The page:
Here are 3 basic guidelines to help you take better care of yourself and make the most of your workouts. The more closely you follow them, the better prepared you will be for anything I might throw your way, and you’ll have way more fun.
HYDRATE YOUR BODY
I know what it’s like to run out of water in the middle of nowhere and force myself to press forward regardless of feeling lethargic, uncoordinated, and a little bit scared I was going to careen head-first off a cliff. Because I neglected to plan ahead, I set myself up for a potentially catastrophic emergency, a lesson I have learned repeatedly in my recent endurance training. Our bodies need to be fully hydrated well before starting a workout. You should be drinking at minimum 64 ounces daily. As you become more active, you sweat and breath more, which requires more water. As little as 5% dehydration can effect your energy and performance. Proper hydration also helps you insulate against the extremes of both hot and cold weather, aids in digestion, and a whole host of other functions. The minute you wake up, begin replenishing the water lost during the night. You can lose as much as 2 pounds just through exhalation during sleep, so one little glass of water isn’t going to cut it. Since Urban Agility workouts are only an hour, there’s absolutely no need to get fancy with your beverages. Unless you are recovering from an illness and are seriously dehydrated or you are training for an endurance event, water is the cheapest and most effective way to give you the necessary hydration, and it’s calorie free! In order to be ready to exercise properly, teach yourself to drink water throughout the day. Set a water bottle at your desk and remember to drink from it during posture breaks. Bring it with you in your car, drink from it at stop lights. Keep track of how often you refill it. About 1-2 hours before your workout, you should drink small amounts of water in order to maintain the proper levels. If, however, you have neglected to drink water until 30 minutes before your workout and then guzzle down a quart just before or during, all you’re going to experience is a lot of liquid sloshing around in your stomach. Not fun, especially during burpees and sprints. Once the workout is over and your body returns to stasis of rest and recovery, feel free to gulp down that quart of water. It will help aid in the digestion of your next meal. And speaking of food…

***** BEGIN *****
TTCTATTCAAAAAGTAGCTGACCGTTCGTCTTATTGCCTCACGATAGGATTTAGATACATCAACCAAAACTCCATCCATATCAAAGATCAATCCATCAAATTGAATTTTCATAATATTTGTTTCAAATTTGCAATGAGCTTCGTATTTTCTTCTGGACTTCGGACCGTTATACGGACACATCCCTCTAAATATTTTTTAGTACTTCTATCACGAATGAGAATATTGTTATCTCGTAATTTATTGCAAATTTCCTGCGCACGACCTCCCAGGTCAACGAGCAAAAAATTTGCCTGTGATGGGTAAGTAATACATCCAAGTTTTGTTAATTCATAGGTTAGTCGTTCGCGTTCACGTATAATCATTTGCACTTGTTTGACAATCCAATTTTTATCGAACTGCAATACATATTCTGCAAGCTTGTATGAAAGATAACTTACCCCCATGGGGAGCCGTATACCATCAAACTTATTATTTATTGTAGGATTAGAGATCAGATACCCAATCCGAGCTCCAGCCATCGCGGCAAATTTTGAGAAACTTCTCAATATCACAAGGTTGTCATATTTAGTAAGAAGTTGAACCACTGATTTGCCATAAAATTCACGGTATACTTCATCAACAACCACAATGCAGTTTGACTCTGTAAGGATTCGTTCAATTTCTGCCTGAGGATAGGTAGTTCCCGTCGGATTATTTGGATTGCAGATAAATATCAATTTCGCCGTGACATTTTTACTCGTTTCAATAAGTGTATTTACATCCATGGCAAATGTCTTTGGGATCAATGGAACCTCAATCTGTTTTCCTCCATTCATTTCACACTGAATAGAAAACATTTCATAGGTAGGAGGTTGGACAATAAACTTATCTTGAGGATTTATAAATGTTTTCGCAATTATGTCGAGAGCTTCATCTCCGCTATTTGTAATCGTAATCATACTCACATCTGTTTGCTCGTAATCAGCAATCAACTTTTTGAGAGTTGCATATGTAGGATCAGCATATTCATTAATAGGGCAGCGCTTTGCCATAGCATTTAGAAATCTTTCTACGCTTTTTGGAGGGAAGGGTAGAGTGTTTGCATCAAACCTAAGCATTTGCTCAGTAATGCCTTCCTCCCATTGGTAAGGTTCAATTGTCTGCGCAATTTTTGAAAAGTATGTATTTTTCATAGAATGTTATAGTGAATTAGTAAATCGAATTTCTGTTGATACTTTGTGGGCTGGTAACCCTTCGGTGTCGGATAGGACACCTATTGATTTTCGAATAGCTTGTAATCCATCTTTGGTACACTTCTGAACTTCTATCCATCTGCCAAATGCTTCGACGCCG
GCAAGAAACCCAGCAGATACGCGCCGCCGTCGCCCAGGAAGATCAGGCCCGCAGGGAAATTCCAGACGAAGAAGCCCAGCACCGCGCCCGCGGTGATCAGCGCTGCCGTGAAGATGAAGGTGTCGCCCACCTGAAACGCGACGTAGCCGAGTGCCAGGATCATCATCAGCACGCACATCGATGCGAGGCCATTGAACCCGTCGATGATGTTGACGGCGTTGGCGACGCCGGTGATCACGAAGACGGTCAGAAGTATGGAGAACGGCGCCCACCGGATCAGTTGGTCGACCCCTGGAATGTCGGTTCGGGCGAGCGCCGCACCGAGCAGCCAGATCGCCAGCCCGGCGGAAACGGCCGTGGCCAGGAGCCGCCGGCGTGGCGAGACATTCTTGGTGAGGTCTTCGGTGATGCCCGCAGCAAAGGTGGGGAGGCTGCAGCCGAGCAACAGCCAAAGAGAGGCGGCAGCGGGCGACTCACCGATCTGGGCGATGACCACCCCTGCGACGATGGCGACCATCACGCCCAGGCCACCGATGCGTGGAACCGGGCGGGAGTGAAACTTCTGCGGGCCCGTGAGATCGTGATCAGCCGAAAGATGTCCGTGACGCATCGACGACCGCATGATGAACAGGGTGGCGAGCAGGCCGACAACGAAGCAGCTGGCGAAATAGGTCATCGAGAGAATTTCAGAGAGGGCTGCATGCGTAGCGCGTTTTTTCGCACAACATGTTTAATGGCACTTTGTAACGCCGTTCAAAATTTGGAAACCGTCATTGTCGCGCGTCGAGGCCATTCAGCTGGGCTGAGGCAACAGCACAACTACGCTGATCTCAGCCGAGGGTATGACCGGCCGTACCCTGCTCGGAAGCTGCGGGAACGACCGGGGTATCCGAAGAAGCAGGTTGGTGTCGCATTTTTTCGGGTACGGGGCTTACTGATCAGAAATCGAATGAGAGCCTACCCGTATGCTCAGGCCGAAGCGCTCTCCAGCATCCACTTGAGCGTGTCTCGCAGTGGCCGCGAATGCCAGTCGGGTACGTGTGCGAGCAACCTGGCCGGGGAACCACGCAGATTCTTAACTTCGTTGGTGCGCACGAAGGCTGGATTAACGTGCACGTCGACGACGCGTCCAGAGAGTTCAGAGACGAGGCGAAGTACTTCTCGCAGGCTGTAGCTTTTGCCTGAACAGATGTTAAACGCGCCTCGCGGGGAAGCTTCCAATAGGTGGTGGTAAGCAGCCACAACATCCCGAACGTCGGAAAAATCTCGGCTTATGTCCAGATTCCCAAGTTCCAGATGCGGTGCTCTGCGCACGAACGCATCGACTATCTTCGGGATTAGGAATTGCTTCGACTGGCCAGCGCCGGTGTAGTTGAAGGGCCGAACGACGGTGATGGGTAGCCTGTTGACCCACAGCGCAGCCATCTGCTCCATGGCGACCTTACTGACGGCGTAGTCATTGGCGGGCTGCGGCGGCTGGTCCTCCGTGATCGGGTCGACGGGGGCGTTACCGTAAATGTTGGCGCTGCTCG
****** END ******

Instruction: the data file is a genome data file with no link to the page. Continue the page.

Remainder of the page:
NOURISH YOUR BODY
I once ate an entire burrito just before a spin class. I had waited too long to eat and suddenly I was so hungry, my logical brain had taken a siesta. That burrito, much to my chagrin, sat in my gut through the entire class. I was in serious distress, but I learned my lesson. When you eat, you are signaling your brain to send your blood away from your muscles into your digestive tract. You need to give your system time to process the food and send it back into your body in the form of energy. Your workouts will suffer if you haven’t nourished your body with the right balance of carbohydrates, protein, fat, and water well before your workout begins. As with hydration, you need to plan ahead. Know when your workout begins and work backward. If you have an evening training session, have a snack between lunch and your workout. I recommend something with fiber, protein and carbohydrates, like an apple and some almonds or peanut butter. Experiment with different protein shakes or bars or other whole foods. If you are slow to digest like I am, you’ll want plenty of time – at least an hour – to digest this snack. If your blood is still working on your last meal, it will not be much good to your working muscles.
KNOW YOUR BODY
I design each workout to give you a full body workout experience, combining upper body, lower body, stabilizing, trunk and core strengthening exercises with cardiovascular and agility drills. But not everyone can complete every exercise. Since I’m not a mind-reader, I don’t always know whether something feels right to you. I try to check in with everyone before the workout to gauge how things are going, However, it is your responsibility to learn how your body works – how it moves, what it can and cannot do. Many clients return to training after an injury, illness or pregnancy with some limitations. Or many limitations. I encourage anyone rehabbing a shoulder or knee, etc. to bring PT exercises to do when you feel you cannot do a particular exercise. That said, it is vitally important that you spend some time in between workouts to facilitate your recovery, improving range of motion, strengthening weak muscles, and becoming more in touch with how your body should and does function. And if you haven’t learned yet how to modify an exercise, I have become quite skilled at this, so please ask. Exercise shouldn’t cause pain, but it sometimes makes us feel uncomfortable, and you should learn to distinguish between something that will hurt you and something that will help you grow. As we work together, I will start to see how hard I can push you. Each workout gives you an opportunity to see where your physical and psychological limitations are. Don’t miss out on getting to know how strong you really are.
ADDITIONAL INFO ON HYDRATION AND NOURISHMENT
If you are training for an endurance activity of more that 90 minutes like a half marathon or marathon, here is a great article on ways to keep your body functioning and happy in regards to fuel. I encourage you to experiment with different sources and see what works for your body.